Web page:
|Publication number||US6534040 B2|
|Application number||US 09/739,155|
|Publication date||Mar 18, 2003|
|Filing date||Dec 18, 2000|
|Priority date||Dec 23, 1999|
|Also published as||CA2329320A1, CA2329320C, DE60010028D1, DE60010028T2, EP1110963A2, EP1110963A3, EP1110963B1, US20010046983|
|Publication number||09739155, 739155, US 6534040 B2, US 6534040B2, US-B2-6534040, US6534040 B2, US6534040B2|
|Inventors||Ravindra K. Pandey, Zachary Grossman, Peter Kanter, Thomas J. Dougherty|
|Original Assignee||Health Research, Inc.|
|Export Citation||BiBTeX, EndNote, RefMan|
|Patent Citations (34), Non-Patent Citations (22), Referenced by (30), Classifications (27), Legal Events (5)|
|External Links: USPTO, USPTO Assignment, Espacenet|
This application claims priority from Provisional Patent Application No. 60/171,961 filed Dec. 23, 1999.
Cancer is the second most common cause of death in the United States, accounting for 20% of all deaths. Until now, medicine has tried to overwhelm the cancer cell with brute force, slicing it out with surgery, zapping it with radiation, or poisoning it with chemotherapy. All too often, however, a few cells survive the onslaught and germinate, sometimes years later, into tumors that are impervious to treatment. If tumors can be diagnosed at early stages, it will certainly increase the survival rate of the cancer patients. Therefore, efforts are currently underway in our and various other laboratories to develop efficient tumor diagnostic imaging agents.
For many years, in vivo imaging of human anatomy was dependent upon the intravenous administration of radioactive atoms (nuclear medicine) or non-radioactive iodinated contrast media (various x-ray tests and computed tomography). However, over the last decade magnetic resonance imaging (MRI) has assumed a critical role in imaging, and, unlike x-rays or computed tomography, MR uses contrast media that contain paramagnetic ions, particularly Gadolinium [Gd(III)]. Paramagnetic ions are not themselves “seen” by the MR scanner. Rather, they affect the water in body tissue so as to increase the “signal” emitted by tissue when it is placed in a magnetic field.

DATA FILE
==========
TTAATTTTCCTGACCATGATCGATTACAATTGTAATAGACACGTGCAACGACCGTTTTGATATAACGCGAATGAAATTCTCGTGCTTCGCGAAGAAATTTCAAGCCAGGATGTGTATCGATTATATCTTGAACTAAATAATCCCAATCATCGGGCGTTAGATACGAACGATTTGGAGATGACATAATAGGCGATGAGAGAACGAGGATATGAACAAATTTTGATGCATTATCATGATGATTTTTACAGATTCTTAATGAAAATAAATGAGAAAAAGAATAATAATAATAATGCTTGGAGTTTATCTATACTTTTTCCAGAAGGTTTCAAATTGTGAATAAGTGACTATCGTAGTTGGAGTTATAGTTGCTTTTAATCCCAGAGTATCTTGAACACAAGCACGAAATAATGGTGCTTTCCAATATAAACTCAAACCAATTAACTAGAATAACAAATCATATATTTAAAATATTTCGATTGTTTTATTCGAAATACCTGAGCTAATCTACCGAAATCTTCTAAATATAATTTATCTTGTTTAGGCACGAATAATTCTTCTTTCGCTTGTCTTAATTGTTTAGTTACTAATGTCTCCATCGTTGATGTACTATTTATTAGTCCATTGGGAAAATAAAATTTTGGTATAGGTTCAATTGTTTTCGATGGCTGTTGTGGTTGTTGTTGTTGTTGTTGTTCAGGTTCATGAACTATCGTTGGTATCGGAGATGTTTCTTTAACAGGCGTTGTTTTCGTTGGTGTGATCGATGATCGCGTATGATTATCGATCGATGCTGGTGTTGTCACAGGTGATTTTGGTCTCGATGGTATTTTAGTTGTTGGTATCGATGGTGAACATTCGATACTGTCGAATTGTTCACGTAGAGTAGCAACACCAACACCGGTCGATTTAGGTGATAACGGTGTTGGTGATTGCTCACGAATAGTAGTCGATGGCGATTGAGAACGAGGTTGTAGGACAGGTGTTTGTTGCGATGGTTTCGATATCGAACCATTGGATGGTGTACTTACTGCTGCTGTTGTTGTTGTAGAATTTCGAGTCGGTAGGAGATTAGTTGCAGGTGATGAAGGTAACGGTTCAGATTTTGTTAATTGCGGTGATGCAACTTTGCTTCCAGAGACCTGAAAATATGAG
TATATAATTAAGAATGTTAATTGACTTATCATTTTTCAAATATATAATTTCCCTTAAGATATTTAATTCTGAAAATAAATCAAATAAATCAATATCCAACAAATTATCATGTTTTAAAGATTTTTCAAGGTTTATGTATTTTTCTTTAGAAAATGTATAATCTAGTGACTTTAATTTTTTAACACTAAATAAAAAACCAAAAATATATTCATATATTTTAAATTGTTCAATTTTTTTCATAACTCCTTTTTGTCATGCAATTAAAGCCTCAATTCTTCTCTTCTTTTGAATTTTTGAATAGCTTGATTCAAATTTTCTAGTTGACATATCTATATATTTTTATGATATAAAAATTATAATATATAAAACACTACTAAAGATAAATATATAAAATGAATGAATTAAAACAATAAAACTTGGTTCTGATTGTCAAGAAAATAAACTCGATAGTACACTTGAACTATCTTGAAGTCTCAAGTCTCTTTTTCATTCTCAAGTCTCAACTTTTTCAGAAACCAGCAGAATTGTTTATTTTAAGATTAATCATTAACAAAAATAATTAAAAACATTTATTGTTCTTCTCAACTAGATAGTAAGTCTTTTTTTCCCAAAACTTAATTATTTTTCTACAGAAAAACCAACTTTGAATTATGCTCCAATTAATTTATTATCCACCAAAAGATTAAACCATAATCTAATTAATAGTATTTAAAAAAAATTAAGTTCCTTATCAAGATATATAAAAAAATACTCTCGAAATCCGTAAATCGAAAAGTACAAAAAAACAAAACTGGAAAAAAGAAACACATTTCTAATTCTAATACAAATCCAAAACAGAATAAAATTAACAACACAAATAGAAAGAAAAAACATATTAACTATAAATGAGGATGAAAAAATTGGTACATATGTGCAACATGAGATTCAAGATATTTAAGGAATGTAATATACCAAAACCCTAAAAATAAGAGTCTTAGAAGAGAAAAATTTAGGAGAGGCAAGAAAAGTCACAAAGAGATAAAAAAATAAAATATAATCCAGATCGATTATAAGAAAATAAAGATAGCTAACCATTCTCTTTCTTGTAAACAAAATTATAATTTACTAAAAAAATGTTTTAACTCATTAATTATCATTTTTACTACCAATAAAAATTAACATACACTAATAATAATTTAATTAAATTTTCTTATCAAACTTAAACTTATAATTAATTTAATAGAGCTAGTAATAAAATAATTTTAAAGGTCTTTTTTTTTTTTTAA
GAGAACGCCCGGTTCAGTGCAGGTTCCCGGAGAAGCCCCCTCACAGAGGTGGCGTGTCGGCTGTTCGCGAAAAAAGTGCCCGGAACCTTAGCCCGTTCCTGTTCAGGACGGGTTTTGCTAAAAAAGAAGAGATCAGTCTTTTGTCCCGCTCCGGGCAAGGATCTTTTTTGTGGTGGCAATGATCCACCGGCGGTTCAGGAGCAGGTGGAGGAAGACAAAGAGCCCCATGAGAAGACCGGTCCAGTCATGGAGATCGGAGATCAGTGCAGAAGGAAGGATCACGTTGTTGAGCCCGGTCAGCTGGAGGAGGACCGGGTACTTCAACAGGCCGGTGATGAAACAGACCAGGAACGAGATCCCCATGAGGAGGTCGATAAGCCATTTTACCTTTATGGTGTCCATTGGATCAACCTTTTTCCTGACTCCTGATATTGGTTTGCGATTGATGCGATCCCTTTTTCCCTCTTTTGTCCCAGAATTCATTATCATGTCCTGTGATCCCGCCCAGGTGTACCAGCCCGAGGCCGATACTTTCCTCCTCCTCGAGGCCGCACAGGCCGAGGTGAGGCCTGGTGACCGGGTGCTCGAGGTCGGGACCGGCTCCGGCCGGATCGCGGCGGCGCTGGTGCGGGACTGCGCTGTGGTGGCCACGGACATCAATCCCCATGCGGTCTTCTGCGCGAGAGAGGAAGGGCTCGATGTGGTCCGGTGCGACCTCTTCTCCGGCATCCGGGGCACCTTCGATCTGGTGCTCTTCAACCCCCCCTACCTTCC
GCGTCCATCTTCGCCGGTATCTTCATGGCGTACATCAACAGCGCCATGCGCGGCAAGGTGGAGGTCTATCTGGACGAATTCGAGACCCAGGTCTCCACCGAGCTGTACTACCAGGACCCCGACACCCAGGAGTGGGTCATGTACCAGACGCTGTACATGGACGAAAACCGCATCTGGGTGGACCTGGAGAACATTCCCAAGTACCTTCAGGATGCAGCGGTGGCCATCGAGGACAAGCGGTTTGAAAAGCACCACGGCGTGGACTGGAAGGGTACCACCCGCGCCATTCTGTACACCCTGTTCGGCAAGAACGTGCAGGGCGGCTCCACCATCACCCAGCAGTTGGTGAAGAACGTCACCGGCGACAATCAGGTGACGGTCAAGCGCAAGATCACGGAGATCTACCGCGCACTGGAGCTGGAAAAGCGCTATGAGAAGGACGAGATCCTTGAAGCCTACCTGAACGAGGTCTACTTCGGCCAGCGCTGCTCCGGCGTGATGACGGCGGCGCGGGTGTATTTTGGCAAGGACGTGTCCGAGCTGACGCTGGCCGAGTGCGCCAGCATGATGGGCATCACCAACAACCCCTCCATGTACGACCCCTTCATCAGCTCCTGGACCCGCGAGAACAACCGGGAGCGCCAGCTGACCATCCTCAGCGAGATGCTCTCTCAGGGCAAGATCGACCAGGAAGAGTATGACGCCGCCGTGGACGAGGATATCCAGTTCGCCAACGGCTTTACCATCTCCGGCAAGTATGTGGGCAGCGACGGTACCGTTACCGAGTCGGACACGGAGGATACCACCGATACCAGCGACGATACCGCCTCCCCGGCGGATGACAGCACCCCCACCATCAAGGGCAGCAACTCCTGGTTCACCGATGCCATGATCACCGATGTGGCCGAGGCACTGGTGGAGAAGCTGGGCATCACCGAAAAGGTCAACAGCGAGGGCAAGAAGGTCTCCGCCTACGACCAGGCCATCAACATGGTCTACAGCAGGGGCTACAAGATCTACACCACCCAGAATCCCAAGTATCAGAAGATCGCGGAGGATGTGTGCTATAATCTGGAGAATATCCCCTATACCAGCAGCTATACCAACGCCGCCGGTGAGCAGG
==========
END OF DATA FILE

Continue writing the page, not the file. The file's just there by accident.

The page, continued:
By and large, MR contrast media have been neither disease-specific nor organ-specific. Injected intravenously, most are rapidly excreted by the kidneys by glomerular filtration. Although several liver-specific contrast media have been created, other organs have not been successfully targeted, and no tumor-avid MR contrast agents are available to date.
Because of the importance of detection of unknown primary tumor and metastatic disease in diagnostic oncology imaging, a tumor-avid MR contrast medium would have high implications for prognosis, therapy selection, and patient outcomes. The entire issue of cure versus palliation would be impacted.
In recent years several reports focused on certain Gd-based macrocycles as potential magnetic resonance imaging agents (e.g. Z. D. Grossman and S. F. Rosebrough, Clinical Radioimmunoimaging, Grune & Stratton Inc., 1988, incorporated herein by reference as background art) and 99mTc or 111In chelated compounds as radiopharmaceuticals (e.g. H. D. Burns, R. F. Gibson, R. F. Dannals and P. K. S. Siegel (Eds.); Nuclear imaging in Drug Discovery, Development and Approval, Birkhauser, 1993, and G. B. Saha, Fundamentals of Nuclear Pharmacy, Springer-Verlag, 1 992, incorporated herein by reference as background art).
Since the approval of [Gd(DTPA)(H2O)]2 in 1988, more than 30 metric tons of Gadolinium have been administered to millions of patients worldwide. Approximately 30% of MRI exams include contrast agents, and this percentage is projected to increase as new agents and applications appear. Gadolinium is also finding a place in medical research. Over 600 references to Gadolinium appear each year in the basic science literature. While other types of MRI contrast agents, namely an iron-particle-based agent and a manganese (II) chelate have been approved, Gd(III) remains the dominant material. The reasons for this include the direction of MRI development and the nature of Gd chelates. The signal intensity in MRI stems largely from the local value of the longitudinal relaxation rate of water protons, 1/T1, and the transverse rate 1/T2. Signal tends to increase with increasing 1/T1 and decrease with increasing 1/T2. Pulse sequences that emphasize changes in 1/T1, are referred to as 1/T1-weighed, and the opposite is true for T2-weighed scans. Contrast agents increase both 1/T1 and 1/T2 to varying degrees, depending on their nature as well as the applied magnetic field. Agents such as Gadolinium (III) that increases 1/T1 and 1/T2 by roughly similar amounts are best visualized using T1-weighted images, because the percentage change in 1 /T1 in tissue is much greater than that in 1/T2. The longitudinal and transverse relaxivity values r1 and r2 refer to the increase in 1/T1 and 1/T2, respectively, per millimole of agent. T1 agents usually have r2/r1 ratios of 1-2, whereas that value for T2 agents, such as iron oxide particles, is as high as 10 or more. Advances in MRI have strongly favored T1 agents and thus Gadolinium (III). Faster scans with higher resolution require more rapid radio frequency pulsing and are thus generally T1-weighed, since the MR signal in each voxel becomes saturated. T1 agents relieve this saturation by restoring a good part of the longitudinal magnetization between pulses. At the same time a good T1 agent would not significantly affect the bulk magnetic susceptibility of the tissue compartment in which it is localized, thus minimizing any inhomogeneities which can lead to image artifacts and/or decreased signal intensity.